• Describe the distinguishing characteristics of animals within the order Carnivora.
  • Describe the distinguishing characteristics of animals within the grand order Ungulata.
  • Describe the distinguishing characteristics of animals within the grandorder Archonta.

What You Will Do

  • Visit a Zoo, Wildlife Park or even a Pet Shop. Observe the range of animals present and report on them.
  • Visit an aquarium supply shop, marine park, fish retailer, or other facility where you can observe fish. If your mobility is restricted or you are unable to locate such a facility, look at the web site of an aquarium, and see what diversity of animals is to be seen on that web site. Identify animals from different orders and report on them.
  • Research the anatomical characteristics of one species of fish
  • Investigate the biological characteristics of one species of amphibian
  • Investigate the biological characteristics of one species of reptile
  • Research the biological characteristics of one species of bird
  • Observe the behaviour of a bird or birds for 1 hour (in the wild, or captivity). Take notes
  • Investigate the biological characteristics of one species of mammal.
  • Research a particular family or genus of marsupial.
  • Visit either a pet shop or zoo and observe any animals from the Glires or Insectivora that you find there.
  • Observe a dog closely. Take note of its external features in the light of the things you have learned in this lesson. Notice the shape of the head, body and legs, the characteristics of the feet, etc. Make notes on your observations. Compile a scientific description of the anatomy of the dog you observed. Where possible, use technical terminology that you have learned during your course.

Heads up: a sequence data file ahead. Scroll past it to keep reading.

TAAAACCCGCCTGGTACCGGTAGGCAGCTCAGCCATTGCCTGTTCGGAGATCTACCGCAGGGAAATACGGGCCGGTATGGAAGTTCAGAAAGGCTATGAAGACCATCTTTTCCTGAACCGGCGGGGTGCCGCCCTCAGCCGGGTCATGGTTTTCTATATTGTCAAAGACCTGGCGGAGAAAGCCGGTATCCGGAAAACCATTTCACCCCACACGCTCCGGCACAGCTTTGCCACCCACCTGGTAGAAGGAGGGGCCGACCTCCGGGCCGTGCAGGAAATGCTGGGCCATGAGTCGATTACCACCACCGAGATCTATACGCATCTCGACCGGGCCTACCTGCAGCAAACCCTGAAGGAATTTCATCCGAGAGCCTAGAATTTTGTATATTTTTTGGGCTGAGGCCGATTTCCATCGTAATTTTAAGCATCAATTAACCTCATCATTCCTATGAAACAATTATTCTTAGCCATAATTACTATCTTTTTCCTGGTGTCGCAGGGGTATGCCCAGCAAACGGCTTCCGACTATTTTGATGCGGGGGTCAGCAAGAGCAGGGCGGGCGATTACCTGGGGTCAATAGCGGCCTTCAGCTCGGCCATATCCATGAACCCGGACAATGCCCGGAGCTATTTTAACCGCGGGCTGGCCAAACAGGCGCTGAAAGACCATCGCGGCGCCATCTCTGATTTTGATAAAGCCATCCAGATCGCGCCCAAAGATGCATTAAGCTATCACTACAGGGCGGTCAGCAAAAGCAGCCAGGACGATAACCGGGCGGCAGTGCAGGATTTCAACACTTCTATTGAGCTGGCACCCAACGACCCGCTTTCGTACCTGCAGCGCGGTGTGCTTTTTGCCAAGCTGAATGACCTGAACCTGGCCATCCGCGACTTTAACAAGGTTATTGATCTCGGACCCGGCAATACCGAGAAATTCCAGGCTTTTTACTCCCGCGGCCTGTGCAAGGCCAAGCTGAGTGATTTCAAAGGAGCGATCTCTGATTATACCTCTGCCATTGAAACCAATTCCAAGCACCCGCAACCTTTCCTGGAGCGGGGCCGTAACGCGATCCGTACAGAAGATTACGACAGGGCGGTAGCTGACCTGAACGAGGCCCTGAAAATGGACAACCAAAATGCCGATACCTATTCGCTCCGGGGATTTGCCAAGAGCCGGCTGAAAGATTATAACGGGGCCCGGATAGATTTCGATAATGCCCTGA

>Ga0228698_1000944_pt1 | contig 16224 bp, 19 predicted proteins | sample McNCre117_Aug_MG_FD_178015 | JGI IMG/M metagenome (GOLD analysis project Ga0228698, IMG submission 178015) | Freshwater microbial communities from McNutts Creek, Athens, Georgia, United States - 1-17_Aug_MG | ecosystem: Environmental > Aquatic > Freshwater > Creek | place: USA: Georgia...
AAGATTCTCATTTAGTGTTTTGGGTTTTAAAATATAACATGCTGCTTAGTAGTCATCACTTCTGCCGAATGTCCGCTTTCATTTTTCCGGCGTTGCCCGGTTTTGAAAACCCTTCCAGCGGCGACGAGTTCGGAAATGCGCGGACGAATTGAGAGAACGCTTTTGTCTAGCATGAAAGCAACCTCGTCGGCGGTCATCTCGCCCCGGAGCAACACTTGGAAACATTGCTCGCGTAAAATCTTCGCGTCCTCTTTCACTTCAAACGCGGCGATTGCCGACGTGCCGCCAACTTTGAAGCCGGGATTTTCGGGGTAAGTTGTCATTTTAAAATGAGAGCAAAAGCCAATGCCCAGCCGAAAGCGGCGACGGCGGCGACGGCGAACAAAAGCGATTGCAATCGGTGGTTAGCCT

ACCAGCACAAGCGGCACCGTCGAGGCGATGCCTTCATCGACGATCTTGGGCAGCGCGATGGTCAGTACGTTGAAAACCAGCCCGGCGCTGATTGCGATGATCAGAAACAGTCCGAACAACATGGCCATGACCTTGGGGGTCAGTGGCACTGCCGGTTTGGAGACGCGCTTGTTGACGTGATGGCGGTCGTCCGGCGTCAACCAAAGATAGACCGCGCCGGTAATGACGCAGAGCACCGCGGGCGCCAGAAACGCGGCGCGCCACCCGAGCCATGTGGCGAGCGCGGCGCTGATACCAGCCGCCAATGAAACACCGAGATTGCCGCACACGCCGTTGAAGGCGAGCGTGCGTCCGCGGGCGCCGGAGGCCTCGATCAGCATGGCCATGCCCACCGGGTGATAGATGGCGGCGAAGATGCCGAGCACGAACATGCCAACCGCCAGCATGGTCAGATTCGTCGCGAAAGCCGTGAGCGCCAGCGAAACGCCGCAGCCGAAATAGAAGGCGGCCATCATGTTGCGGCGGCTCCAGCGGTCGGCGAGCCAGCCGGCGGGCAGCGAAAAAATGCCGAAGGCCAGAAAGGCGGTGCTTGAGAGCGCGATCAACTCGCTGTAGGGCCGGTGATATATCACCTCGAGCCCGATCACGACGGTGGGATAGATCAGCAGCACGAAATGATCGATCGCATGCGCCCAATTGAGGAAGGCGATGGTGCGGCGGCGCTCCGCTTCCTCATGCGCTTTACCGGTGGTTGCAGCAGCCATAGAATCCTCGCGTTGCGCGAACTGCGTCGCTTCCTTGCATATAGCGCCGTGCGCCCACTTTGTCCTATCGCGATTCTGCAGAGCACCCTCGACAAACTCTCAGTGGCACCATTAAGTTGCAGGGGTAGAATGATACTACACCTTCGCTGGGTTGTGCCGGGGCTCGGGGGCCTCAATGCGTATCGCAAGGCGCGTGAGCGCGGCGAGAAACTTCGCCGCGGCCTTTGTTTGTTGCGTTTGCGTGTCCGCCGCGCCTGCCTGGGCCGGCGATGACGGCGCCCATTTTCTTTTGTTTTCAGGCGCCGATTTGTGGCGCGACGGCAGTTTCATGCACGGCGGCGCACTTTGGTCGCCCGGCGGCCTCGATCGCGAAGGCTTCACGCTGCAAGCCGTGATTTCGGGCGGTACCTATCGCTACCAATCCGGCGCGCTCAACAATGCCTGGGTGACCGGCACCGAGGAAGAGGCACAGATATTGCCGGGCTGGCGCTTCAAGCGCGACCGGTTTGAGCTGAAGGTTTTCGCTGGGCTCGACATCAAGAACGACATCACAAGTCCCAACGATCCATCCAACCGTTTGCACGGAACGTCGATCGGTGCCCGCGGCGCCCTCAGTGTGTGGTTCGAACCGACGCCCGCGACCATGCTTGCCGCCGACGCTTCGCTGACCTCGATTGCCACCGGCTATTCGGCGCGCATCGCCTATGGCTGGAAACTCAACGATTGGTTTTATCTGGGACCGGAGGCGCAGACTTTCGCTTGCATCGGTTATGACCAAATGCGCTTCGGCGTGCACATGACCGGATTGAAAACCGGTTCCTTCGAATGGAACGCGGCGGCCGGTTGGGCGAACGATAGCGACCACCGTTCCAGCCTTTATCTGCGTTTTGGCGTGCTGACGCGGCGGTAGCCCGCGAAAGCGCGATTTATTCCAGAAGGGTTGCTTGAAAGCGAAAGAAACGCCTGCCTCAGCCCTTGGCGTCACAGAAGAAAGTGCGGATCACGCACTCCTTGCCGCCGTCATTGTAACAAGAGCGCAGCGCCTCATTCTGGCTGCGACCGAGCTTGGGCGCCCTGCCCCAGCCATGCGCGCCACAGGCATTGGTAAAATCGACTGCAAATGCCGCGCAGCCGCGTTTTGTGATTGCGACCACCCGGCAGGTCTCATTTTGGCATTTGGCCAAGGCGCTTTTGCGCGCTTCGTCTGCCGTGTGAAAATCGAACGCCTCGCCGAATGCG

• Visit a farm, pet shop or zoo and observe any animals belonging to the grand order Ungulata that you find there. Make a list of these animals.
    • Research an order, family, genus or species of hooved Mammal (Ungulata).
    • Try to find out about the characteristics of your chosen group
    • Try to observe some monkeys and/or apes. You might do this by visiting a zoo, watching a video or looking on the Internet. Make notes of any similarities and dissimilarities you observe between these animals and humans. Research their physical and behavioural characteristics with a view to comparing these with human characteristics


Mammals are a class of animals that is often considered to be the highest class of all animals. From a zoological point of view, humans belong to this class. Mammals are four-limbed, warm-blooded, air-breathing animals. Mammals originated as terrestrial animals, and is the only class of animals that embraces all the environments available on Earth – terrestrial (carnivores, hoofed, elephants etc), underground (moles, gofers, marmots etc), air (bats), fresh water ecosystems (beavers, platypus, water rats), oceans (whales and dolphins, seals, dugongs and manatees) and polar ice caps (seals, walruses, polar fox, polar bear).

Mammals originated from reptilian ancestors, and the transition is so well documented that the limit between the two groups of animals is somewhat blurred. One of the reasons for that is because their bones are well mineralised, thus are better preserved in sediments across geological ages.